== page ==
Monday, January 08, 2001

2001 Economic Survey. Rates cut to soften landing; economy to grow far less than officially forecast

Josh Gordon:

Australia's private forecasters believe the economy is coming in to land after a period of soaring growth and this could see the jobless rate shooting back towards 7 per cent before next Christmas.

The half-year economic survey by The Age has found that an overwhelming consensus predict that the Reserve Bank will cut interest rates this year - possibly by as much as one full percentage point - to cushion the landing.

The economists have also tipped a modest recovery of the Australian dollar, a slowing world economy and a continuation of the housing construction slump that hit the industry after the GST was introduced.

The survey of 25 economists from business, academia and the finance sector predicts the economy will expand by 3.18 per cent in 2000-1 - far below the federal government's November budget up-date forecast of 4 per cent growth. It is also less than the growth rate of 3.50 per cent forecast by The Age panel in the previous survey, published six months ago. Looking ahead to 2001-2, the forecasters predict the economy will grow by 3.12 per cent - again well below Federal Treasury's forecast of 3.75 per cent growth.

The survey reflects a substantial change in sentiment about the economy following a string of economic signs pointing to slower growth. But most said a recession, which would technically require two quarters of negative growth, was unlikely. There were, however, some dissident voices.

The major pessimist was Duncan Ironmonger, from Dun and Bradstreet. He predicted that a recession would hit the economy in 2001, with GDP contracting by 0.4 per cent in 2001-2 on very weak private investment and a slowing world economy.

Richard Robinson, from BIS Shrapnel said he did not believe there would be a recession in 2001, "just a major down-turn" and tipped the economy would grow by 1.5 per cent next financial year.

Others were very optimistic, with five economists forecasting the economy would grow by 4 per cent or more in 2001-02.

Rothschild's Alan Siew, who tipped 3.8 per cent growth in 2001-2, said the GST, higher interest rates and soaring oil prices had weakened the economy, but growth would return to a solid pace as these factors disappeared over the next few months.

One forecaster, Shane Oliver from AMP, took a jab at his own kind and warned, "Economists, almost without exception, are notoriously bad at forecasting recessions".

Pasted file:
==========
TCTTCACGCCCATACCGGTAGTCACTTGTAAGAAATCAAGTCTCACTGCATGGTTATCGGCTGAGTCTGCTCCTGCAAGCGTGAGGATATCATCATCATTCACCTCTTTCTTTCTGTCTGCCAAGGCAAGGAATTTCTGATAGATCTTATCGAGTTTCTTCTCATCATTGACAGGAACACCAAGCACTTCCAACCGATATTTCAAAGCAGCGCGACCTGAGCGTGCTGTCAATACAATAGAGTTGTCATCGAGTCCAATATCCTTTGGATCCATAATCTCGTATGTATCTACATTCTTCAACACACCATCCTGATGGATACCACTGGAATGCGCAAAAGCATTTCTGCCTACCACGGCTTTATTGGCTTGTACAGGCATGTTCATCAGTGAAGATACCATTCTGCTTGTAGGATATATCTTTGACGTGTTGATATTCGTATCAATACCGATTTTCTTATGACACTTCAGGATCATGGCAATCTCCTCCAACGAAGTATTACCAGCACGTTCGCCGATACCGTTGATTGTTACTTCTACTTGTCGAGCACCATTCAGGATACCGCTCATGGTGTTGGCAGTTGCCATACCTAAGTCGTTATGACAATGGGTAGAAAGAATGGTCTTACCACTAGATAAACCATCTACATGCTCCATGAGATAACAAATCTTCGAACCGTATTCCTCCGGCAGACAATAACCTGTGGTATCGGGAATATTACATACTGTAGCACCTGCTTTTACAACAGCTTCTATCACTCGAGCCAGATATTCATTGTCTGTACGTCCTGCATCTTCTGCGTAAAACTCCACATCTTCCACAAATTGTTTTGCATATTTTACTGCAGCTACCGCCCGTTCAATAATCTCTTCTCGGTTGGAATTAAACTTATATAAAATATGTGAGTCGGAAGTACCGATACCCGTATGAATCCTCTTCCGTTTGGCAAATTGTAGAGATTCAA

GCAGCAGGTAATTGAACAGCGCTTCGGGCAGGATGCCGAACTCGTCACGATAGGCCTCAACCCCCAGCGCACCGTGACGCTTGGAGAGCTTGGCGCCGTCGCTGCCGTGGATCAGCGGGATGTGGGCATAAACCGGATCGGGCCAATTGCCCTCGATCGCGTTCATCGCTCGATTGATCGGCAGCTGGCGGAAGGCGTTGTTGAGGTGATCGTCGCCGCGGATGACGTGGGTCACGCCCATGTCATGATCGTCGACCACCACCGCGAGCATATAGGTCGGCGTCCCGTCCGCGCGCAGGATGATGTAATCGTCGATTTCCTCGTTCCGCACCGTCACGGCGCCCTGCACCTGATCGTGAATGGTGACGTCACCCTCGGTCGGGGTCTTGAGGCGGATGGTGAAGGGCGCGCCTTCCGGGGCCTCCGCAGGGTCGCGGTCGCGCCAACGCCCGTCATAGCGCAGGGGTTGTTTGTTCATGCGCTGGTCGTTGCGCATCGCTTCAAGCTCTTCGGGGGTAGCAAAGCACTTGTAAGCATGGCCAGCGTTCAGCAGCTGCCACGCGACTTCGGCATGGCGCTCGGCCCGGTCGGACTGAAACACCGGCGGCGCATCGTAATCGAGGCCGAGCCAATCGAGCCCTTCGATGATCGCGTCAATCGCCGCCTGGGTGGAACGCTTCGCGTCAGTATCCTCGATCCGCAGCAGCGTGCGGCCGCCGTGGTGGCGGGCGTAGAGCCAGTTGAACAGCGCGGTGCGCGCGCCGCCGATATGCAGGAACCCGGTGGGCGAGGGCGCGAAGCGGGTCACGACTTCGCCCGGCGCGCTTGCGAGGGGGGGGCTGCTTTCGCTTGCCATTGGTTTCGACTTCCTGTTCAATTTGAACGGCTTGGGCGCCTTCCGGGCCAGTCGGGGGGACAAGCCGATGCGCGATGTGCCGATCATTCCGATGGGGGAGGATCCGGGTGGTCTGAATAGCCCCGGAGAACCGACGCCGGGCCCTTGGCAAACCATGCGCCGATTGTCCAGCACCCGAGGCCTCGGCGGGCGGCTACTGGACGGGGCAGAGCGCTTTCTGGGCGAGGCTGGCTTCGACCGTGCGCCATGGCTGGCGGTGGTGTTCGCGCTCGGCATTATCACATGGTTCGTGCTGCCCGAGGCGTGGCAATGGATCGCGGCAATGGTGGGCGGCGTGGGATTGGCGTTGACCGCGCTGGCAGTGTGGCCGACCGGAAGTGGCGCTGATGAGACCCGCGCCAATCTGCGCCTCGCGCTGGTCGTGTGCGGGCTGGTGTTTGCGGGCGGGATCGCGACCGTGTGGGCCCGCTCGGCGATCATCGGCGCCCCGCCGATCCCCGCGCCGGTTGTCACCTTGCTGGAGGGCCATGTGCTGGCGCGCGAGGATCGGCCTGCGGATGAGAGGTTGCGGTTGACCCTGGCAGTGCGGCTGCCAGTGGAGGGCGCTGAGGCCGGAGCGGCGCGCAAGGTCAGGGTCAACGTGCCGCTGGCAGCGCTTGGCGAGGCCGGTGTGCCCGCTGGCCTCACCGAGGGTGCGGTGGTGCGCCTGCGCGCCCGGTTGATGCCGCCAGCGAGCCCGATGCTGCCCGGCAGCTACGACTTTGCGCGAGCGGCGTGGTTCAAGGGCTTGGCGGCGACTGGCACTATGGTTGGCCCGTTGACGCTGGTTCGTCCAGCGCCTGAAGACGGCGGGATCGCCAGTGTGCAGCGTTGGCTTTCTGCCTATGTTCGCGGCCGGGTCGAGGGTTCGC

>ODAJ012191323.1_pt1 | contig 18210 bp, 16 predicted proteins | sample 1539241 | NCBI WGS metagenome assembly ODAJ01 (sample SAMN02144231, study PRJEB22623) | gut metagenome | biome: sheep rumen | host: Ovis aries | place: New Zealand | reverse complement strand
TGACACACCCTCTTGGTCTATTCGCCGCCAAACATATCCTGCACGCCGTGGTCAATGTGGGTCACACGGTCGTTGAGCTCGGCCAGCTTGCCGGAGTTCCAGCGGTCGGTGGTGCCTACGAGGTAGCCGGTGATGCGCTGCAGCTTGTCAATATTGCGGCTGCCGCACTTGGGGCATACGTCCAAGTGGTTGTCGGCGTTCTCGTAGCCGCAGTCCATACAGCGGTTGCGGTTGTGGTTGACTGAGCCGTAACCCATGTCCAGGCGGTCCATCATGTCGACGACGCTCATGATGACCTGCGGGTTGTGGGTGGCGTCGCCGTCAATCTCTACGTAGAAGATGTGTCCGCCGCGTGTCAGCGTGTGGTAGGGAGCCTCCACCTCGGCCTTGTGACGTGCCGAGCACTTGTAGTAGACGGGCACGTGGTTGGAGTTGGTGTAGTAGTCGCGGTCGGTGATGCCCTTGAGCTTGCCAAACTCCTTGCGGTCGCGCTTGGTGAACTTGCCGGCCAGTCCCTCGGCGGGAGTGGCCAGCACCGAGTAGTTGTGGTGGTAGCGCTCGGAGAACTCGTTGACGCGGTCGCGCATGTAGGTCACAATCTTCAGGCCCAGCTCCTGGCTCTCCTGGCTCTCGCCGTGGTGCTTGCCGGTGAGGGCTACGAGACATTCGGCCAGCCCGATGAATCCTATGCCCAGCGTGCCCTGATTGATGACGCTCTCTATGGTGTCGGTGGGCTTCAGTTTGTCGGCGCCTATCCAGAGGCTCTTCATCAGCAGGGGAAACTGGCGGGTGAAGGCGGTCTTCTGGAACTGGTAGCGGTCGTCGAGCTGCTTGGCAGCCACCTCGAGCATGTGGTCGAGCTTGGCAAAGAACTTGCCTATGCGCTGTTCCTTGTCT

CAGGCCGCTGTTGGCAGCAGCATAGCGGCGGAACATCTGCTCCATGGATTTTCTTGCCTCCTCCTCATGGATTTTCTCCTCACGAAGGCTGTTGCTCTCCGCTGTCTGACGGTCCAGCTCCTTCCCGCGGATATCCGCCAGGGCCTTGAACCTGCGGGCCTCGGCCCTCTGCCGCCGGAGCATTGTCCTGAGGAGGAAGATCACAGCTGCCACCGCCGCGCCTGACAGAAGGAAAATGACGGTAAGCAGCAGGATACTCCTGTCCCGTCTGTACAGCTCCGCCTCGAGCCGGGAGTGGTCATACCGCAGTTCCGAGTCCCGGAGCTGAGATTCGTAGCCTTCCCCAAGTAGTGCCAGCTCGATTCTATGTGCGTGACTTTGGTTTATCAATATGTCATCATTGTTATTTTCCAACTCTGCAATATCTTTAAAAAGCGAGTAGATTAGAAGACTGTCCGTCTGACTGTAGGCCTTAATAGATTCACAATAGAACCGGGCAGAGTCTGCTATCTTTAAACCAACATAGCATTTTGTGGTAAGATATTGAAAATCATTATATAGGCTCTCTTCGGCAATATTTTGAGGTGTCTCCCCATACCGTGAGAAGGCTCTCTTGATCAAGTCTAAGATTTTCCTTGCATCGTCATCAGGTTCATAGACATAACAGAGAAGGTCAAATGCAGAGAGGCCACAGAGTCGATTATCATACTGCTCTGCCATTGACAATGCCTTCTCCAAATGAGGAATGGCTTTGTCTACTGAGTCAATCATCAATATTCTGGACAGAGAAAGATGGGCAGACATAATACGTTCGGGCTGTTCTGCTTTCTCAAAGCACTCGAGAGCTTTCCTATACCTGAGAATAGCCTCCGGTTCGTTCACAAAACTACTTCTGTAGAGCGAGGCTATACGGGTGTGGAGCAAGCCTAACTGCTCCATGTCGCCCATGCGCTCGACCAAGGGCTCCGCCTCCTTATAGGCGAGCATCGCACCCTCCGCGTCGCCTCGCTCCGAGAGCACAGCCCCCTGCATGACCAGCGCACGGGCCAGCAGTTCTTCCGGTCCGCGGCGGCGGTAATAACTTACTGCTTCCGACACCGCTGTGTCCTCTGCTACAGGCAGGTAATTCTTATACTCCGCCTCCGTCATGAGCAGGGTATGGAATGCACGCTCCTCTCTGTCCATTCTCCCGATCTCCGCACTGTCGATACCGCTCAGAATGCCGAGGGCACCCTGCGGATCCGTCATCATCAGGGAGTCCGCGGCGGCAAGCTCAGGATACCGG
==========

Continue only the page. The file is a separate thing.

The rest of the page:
The tipsters were at particular odds with the Federal Government about the outlook for Australia's jobless. Federal Treasurer Peter Costello believes the unemployment rate will fall below 6 per cent before next June on 3 per cent employment growth. For the Treasurer to be right, about 25,000 jobs would need to be created each month.

According to the panel, this could be a brave prediction. The consensus was that the decade low of 6.3 per cent unemployment achieved in October would be as good as it gets for the jobless. Seven of the economists tipped that unemployment would be at or over 7 per cent by Christmas, while on average the forecasters predicted a jobless rate at 6.75 per cent with very modest 1.27 per cent employment growth.

A year ago, many of The Age panelists were worried that workers would chase pay rises as extra compensation for the GST. However, the latest survey shows this concern has diminished. Wages growth should be solid, but not a major threat to inflation. Average weekly earnings were tipped to rise by 4.24 per cent and the more reliable wage cost index by 3.48 per cent over the year to December.

There was also optimism that economy would continue to take the GST in its stride. Most felt that by the September quarter its inflationary effects would well and truly have washed through the economy. On average, the panel forecast that annual inflation would be a benign 2.59 per cent in December, comfortably within the Reserve's 2 to 3 per cent target band. Two of the economists, Shane Oliver from AMP and Steven Kates from ACCI, predicted the official interest rate would be 5.25 by December, a full percentage point lower than the current level.

However, some warned that oil prices and the dollar were still a la+.1major threat to interest rates.

The panel also saw the dollar shrugging off some of its weakness in 2001, with predictions that the investor love affair with the US would begin to turn sour. By December, the dollar would be trading at 61.19 US cents, 66.21 Yen and 62.16 Euros. .

Almost all of the economists surveyed said the dollar had been extremely undervalued. But many, including Bruce Freeland from the Commonwealth Bank, urged caution, arguing a recovery could not be guaranteed since the dollar was no longer trading off Australian economic fundamentals.